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Word of Virginia’s $40 tolls on I-66 heading into DC caused an uproar. The tolls were levied on cars with single passengers using the express lanes, which were previously reserved only for high occupancy vehicles (HOV) with two or more people. The idea is that a sliding scale during rush hour increases the price of bypassing a locked up commute the worse the traffic gets. In theory, you are paying more for an increased convenience factor. If the express lane is only moderately faster than traffic, it costs less; if it will massively cut down on your time spent commuting, you pay big time.

It isn’t that terrible in theory, but that sliding scale made for some eye popping numbers, namely, the $40 toll last week. The writer of this article on Wired, Aarian Marshall, argues that this is the best way to change people’s commuting habits to ease traffic while making a much needed buck for infrastructure. Marshall’s problem with the system is surprisingly enough that it is not harsh enough. The argument actually makes sense, especially when this maddening fact is introduced:

“The percentages vary by metro area and travel corridor (as do the timing and duration of peak periods) but the data show that about half of peak period trips are for other purposes,” Elizabeth Deakin, who studies regional planning at UC Berkeley said. Basically, up to half the cars on the road during rush hour are making optional trips instead of commuting. Who are these people? Occasionally getting stuck in rush hour traffic on your way to an early movie is just the result of bad timing, but how does that account for half of traffic? You would think, especially in metropolitan areas known for gridlock, people would avoid rush hour at all costs.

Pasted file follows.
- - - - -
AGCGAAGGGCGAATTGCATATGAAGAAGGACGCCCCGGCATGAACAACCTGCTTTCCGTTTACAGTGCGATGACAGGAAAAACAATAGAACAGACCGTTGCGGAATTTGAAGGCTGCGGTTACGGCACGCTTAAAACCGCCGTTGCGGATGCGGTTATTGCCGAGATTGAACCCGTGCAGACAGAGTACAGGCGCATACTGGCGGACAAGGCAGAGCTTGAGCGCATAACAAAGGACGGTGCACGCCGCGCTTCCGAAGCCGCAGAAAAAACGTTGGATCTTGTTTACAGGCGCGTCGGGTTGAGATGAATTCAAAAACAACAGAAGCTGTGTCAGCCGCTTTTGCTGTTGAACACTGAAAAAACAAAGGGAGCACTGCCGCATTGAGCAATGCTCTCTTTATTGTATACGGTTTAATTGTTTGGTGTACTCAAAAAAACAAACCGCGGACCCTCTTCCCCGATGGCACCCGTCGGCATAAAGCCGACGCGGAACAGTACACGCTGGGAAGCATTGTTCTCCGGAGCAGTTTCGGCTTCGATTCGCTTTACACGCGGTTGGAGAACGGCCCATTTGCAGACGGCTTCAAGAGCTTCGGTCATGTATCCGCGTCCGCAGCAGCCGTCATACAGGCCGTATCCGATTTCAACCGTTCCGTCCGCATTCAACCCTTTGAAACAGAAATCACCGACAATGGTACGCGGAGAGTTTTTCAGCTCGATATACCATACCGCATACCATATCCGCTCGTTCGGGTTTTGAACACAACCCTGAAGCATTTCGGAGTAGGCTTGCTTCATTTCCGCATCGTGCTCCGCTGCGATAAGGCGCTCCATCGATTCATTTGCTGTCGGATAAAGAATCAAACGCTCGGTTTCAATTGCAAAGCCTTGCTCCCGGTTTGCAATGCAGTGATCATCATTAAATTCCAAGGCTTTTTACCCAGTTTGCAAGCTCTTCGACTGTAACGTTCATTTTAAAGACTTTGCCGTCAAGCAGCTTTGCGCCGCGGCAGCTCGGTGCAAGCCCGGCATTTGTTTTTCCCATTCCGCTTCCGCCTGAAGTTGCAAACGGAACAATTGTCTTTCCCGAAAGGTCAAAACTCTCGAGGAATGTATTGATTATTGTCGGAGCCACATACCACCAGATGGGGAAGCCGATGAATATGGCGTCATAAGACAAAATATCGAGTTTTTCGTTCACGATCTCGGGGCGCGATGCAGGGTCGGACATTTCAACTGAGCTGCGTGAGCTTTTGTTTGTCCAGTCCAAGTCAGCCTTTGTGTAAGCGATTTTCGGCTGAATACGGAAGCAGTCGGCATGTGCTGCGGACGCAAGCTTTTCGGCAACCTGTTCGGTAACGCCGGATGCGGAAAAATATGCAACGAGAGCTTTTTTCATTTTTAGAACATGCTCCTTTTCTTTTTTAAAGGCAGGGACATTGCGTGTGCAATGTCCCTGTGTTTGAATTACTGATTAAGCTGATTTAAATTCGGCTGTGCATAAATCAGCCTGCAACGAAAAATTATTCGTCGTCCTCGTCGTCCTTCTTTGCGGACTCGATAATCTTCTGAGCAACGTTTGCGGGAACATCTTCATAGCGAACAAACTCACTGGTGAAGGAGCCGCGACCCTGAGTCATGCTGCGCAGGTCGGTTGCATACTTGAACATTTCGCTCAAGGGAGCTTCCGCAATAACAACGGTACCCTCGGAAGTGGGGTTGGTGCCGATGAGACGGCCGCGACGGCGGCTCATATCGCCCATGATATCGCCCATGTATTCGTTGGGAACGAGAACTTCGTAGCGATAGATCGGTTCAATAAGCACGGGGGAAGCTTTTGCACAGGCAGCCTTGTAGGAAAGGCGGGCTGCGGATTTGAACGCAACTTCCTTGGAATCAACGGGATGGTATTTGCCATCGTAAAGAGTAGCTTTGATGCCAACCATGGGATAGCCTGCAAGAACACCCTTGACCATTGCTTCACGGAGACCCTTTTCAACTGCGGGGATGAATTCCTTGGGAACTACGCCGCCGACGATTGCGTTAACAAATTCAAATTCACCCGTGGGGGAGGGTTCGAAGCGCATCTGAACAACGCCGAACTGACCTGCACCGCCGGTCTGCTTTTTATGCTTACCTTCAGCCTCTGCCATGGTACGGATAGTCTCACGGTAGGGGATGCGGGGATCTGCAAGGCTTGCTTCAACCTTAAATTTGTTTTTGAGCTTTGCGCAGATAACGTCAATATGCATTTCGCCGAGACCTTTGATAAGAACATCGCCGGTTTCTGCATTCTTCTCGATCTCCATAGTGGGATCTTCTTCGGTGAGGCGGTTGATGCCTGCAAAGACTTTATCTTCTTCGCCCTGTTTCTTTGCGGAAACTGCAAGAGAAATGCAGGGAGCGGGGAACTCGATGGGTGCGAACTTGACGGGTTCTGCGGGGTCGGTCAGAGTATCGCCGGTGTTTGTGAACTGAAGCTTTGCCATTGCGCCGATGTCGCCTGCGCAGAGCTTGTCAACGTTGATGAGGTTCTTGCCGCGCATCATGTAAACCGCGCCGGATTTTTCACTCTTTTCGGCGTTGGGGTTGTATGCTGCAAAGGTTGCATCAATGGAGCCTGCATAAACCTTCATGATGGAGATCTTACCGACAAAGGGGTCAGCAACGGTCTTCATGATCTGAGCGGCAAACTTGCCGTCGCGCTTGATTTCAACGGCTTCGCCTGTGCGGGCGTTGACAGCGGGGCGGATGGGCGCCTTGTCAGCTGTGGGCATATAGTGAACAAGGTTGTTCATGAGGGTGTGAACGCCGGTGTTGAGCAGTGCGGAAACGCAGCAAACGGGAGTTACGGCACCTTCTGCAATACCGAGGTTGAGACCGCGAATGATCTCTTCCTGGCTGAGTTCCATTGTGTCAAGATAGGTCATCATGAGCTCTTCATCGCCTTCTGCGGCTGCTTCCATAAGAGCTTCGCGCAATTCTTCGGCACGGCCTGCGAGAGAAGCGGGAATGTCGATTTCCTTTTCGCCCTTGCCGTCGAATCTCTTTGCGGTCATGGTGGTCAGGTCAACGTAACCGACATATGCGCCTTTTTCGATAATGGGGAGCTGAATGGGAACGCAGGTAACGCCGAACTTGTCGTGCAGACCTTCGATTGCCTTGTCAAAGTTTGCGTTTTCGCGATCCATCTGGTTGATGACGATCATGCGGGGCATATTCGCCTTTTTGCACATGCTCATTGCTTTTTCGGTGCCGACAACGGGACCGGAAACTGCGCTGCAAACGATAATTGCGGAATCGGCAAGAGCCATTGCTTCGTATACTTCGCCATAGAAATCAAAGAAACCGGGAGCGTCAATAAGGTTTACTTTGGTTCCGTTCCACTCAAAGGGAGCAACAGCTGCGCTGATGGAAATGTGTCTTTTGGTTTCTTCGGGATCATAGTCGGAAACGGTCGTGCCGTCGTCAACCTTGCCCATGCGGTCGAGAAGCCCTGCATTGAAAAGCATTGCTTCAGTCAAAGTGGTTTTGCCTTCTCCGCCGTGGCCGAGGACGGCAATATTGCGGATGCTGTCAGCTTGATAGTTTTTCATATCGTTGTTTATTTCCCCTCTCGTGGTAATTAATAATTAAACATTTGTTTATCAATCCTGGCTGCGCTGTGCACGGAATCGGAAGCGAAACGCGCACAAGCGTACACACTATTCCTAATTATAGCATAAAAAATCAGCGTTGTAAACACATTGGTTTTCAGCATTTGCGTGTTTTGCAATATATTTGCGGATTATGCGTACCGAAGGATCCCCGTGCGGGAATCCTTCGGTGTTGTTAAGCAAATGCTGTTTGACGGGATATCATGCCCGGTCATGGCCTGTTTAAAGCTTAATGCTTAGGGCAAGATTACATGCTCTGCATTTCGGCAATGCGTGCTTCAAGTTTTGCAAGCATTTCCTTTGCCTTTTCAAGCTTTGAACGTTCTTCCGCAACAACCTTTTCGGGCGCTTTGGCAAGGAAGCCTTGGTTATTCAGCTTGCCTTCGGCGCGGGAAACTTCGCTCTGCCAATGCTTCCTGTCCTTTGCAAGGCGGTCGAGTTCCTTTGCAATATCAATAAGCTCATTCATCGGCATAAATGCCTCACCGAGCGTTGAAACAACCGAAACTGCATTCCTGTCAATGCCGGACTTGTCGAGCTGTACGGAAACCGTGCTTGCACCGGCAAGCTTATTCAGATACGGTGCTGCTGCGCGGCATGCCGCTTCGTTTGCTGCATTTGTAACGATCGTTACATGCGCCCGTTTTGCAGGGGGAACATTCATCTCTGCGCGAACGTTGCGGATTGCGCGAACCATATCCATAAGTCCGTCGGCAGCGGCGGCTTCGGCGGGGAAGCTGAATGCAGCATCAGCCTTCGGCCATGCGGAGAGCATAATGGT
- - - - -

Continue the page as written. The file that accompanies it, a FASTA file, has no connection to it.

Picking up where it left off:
What these tolls can promote, the argument goes, is people being more selective with the timing of their trips, how they get there and even possibly where they live. American society has promoted spread from the city centers up until the more recent trend of heading back into them. If the tolls were more widespread, it would provide more incentive to live closer to work or carpool.

If all of this sounds like a big government nightmare of tolls and the privileged few throwing money around to bypass all of us normies stuck in traffic… we totally get that. But maybe, just maybe, the systems can take those not interested in driving off the roads and leave some wide open spaces for us gearheads. That doesn’t sound so bad, right?

Related: Neighbors fed up with traffic take matters into their own hands

One writer thinks Virginia’s controversial $40 tolls are the future Chip Somodevilla / Getty Images
Anthony Brown About the author:
Anthony Brown's crowning achievements are rebuilding a $500 Honda VFR and getting rid of his wife's beige Camry. He has owned nine cars in the last ten years, none of them automatic.
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